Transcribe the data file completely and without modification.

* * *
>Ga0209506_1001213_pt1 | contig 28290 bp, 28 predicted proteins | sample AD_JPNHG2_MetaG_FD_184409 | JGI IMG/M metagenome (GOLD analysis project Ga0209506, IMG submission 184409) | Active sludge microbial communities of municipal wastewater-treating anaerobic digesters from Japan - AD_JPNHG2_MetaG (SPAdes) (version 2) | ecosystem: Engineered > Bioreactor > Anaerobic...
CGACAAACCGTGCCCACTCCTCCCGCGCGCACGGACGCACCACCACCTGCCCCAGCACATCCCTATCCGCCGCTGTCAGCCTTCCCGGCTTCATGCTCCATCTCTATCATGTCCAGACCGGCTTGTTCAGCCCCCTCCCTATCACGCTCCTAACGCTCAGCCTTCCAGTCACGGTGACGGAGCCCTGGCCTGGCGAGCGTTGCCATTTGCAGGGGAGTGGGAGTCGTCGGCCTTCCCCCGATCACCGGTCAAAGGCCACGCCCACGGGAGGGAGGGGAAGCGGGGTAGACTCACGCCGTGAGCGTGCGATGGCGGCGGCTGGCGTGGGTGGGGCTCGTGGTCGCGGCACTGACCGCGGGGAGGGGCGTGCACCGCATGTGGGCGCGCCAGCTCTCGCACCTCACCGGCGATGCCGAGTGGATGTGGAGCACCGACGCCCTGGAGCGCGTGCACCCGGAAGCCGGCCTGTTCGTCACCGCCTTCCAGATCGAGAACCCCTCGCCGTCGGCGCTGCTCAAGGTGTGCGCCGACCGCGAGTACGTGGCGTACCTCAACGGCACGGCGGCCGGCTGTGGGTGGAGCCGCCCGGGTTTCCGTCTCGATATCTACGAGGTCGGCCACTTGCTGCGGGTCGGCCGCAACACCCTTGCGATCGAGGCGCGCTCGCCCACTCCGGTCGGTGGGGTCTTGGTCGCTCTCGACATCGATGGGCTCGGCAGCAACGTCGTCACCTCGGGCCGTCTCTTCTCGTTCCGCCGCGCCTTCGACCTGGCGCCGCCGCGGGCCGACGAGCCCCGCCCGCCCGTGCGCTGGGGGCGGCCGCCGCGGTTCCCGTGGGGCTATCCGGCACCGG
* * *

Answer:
>Ga0209506_1001213_pt1 | contig 28290 bp, 28 predicted proteins | sample AD_JPNHG2_MetaG_FD_184409 | JGI IMG/M metagenome (GOLD analysis project Ga0209506, IMG submission 184409) | Active sludge microbial communities of municipal wastewater-treating anaerobic digesters from Japan - AD_JPNHG2_MetaG (SPAdes) (version 2) | ecosystem: Engineered > Bioreactor > Anaerobic...
CGACAAACCGTGCCCACTCCTCCCGCGCGCACGGACGCACCACCACCTGCCCCAGCACATCCCTATCCGCCGCTGTCAGCCTTCCCGGCTTCATGCTCCATCTCTATCATGTCCAGACCGGCTTGTTCAGCCCCCTCCCTATCACGCTCCTAACGCTCAGCCTTCCAGTCACGGTGACGGAGCCCTGGCCTGGCGAGCGTTGCCATTTGCAGGGGAGTGGGAGTCGTCGGCCTTCCCCCGATCACCGGTCAAAGGCCACGCCCACGGGAGGGAGGGGAAGCGGGGTAGACTCACGCCGTGAGCGTGCGATGGCGGCGGCTGGCGTGGGTGGGGCTCGTGGTCGCGGCACTGACCGCGGGGAGGGGCGTGCACCGCATGTGGGCGCGCCAGCTCTCGCACCTCACCGGCGATGCCGAGTGGATGTGGAGCACCGACGCCCTGGAGCGCGTGCACCCGGAAGCCGGCCTGTTCGTCACCGCCTTCCAGATCGAGAACCCCTCGCCGTCGGCGCTGCTCAAGGTGTGCGCCGACCGCGAGTACGTGGCGTACCTCAACGGCACGGCGGCCGGCTGTGGGTGGAGCCGCCCGGGTTTCCGTCTCGATATCTACGAGGTCGGCCACTTGCTGCGGGTCGGCCGCAACACCCTTGCGATCGAGGCGCGCTCGCCCACTCCGGTCGGTGGGGTCTTGGTCGCTCTCGACATCGATGGGCTCGGCAGCAACGTCGTCACCTCGGGCCGTCTCTTCTCGTTCCGCCGCGCCTTCGACCTGGCGCCGCCGCGGGCCGACGAGCCCCGCCCGCCCGTGCGCTGGGGGCGGCCGCCGCGGTTCCCGTGGGGCTATCCGGCACCGG